Little known savings plans, often referred to as “Top Hat” plans, which are usually reserved for highly paid executives are making the wealth gap between them and workers even wider, writes Anne Tergesen for The Wall Street Journal.
The top five executives at the publicly traded companies in the S&P 500 index have a combined $8.9 billion in these plans, according to a report by two nonprofits, including the Institute for Policy Studies.
The CEO financial stockpiles are growing significantly thanks to these saving plans usually reserved for highly paid executives. Due to tax law, executives can defer up to 100 percent of their compensation without having to pay income tax on the funds until they are ready to withdraw them.
“People’s minds are blown when they see the wage gap between CEOs and workers,” said Sarah Anderson, of the Institute for Policy Studies. “But the gap between CEO and worker retirement benefits is so much wider.”
CEOs who use these plans, also known as non-qualified plans, usually withdraw the money after they retire. Similar to 401(k) plans, they allow eligible employees to funnel their compensation into the plan without having to pay income tax. This allows them to profit from the tax-free compounding of any investment gains.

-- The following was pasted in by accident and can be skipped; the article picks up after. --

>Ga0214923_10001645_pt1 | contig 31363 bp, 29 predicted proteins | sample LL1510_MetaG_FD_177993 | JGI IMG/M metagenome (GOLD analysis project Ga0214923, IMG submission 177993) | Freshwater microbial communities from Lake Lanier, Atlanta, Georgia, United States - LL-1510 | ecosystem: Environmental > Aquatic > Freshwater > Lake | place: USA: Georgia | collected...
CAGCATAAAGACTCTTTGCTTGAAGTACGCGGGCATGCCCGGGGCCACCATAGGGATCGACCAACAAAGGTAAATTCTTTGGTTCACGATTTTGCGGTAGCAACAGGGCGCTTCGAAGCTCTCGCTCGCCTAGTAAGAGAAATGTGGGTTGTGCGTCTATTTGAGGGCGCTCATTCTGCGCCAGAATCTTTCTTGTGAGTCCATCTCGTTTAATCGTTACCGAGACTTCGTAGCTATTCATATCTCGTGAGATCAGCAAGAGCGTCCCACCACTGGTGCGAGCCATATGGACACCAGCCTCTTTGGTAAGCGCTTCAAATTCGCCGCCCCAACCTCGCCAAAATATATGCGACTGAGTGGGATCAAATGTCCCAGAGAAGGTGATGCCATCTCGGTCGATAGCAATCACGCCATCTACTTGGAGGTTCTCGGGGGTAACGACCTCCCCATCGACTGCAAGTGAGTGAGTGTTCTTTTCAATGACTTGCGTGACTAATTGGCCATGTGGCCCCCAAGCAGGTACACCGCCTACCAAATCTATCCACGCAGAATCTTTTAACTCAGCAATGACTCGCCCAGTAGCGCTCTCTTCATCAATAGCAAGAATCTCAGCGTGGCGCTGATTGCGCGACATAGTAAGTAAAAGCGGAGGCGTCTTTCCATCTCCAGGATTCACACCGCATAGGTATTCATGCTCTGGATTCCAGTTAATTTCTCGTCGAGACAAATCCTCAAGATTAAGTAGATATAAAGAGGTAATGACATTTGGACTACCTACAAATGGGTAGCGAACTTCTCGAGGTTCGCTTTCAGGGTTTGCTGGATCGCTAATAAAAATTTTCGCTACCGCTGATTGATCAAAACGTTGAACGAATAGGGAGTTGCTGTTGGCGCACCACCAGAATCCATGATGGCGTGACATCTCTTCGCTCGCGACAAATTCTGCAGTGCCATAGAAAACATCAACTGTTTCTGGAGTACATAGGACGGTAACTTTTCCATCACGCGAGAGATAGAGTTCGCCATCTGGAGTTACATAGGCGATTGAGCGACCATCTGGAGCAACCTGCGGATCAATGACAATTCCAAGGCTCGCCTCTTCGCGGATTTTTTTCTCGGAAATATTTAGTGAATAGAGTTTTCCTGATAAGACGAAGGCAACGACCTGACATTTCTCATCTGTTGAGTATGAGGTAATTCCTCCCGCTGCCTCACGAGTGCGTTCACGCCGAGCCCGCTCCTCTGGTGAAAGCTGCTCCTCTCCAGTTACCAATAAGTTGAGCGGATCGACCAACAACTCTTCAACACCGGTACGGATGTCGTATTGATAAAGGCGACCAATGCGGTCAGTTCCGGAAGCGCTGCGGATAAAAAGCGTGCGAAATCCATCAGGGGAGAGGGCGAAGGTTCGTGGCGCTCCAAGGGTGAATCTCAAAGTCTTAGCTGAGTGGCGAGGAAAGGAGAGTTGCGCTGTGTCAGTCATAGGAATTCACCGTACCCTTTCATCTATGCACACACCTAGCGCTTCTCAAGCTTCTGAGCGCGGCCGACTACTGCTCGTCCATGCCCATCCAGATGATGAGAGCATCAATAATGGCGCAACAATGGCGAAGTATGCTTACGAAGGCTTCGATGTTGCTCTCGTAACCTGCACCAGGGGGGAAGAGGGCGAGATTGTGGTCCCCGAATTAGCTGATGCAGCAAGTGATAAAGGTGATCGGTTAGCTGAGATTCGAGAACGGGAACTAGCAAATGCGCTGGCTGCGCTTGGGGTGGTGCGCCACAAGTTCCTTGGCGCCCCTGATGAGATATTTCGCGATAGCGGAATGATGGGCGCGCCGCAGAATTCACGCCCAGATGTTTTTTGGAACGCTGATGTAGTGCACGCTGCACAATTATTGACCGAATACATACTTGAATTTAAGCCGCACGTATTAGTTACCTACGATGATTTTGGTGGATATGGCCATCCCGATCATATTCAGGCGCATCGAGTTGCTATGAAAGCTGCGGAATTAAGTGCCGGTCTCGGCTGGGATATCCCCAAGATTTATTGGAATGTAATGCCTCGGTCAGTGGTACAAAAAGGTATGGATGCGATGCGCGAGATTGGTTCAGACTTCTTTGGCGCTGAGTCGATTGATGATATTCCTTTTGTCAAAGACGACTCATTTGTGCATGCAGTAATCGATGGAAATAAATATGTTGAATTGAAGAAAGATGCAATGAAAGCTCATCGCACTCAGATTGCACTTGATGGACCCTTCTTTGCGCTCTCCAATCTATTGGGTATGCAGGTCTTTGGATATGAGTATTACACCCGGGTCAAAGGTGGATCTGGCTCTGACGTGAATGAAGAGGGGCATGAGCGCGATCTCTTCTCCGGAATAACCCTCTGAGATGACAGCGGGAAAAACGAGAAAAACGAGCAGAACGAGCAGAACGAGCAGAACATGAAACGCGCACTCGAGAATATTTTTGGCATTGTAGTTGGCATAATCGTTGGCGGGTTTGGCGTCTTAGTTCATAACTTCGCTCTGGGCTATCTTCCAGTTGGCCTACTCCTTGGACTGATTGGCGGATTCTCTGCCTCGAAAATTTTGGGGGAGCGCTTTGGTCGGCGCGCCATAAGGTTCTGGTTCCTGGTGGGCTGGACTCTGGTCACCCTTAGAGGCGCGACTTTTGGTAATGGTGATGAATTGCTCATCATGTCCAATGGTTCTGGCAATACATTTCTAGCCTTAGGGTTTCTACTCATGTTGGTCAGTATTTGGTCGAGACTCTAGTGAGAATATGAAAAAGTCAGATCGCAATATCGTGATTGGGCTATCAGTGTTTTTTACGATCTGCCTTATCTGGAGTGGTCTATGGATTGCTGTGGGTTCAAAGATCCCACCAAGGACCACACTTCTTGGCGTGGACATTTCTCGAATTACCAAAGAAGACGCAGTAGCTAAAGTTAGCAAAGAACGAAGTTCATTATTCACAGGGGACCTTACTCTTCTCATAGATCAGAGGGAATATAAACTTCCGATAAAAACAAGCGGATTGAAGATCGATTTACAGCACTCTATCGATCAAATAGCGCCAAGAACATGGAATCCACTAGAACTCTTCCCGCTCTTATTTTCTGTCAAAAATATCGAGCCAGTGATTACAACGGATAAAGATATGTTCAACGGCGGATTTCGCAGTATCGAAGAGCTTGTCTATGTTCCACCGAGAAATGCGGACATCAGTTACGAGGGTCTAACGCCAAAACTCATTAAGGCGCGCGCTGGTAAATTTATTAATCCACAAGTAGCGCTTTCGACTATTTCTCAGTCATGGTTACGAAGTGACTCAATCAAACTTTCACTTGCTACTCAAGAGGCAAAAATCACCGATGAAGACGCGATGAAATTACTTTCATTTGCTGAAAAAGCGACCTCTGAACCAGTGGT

Top hat plans do not have caps under the law, but individual companies can set their own limits.
The aim of these plans is to provide highly paid executives with the chance to save enough to replace a sizable part of their preretirement income. Such high savings are often not possible to achieve with a 401(k) plan, since they have a cap of $22,500 per year on tax-advantaged contributions. That number is increased to $30,000 for workers 50 and older.
Fred Hubler, CEO and Chief Wealth Strategist at CCWMG and a Forbes.com contributor, assists clients in creating their own unique “top hat” plans. According to Hubler, “Employees who are not included in executive packages have the option to pursue similar alternative solutions.”
Hubler further explains that his approach involves strategies such as overfunding life insurance and utilizing tax credit investments to reduce taxable income and generate passive income.
Additionally, according to Hubler, employees can explore the possibility of an in-service distribution, which enables them to roll over funds tax-free from their current plan and invest in an IRA. This provides an opportunity to allocate investments beyond traditional stocks and bonds offered within the retirement plan.
Read more about top hat plans in The Wall Street Journal.
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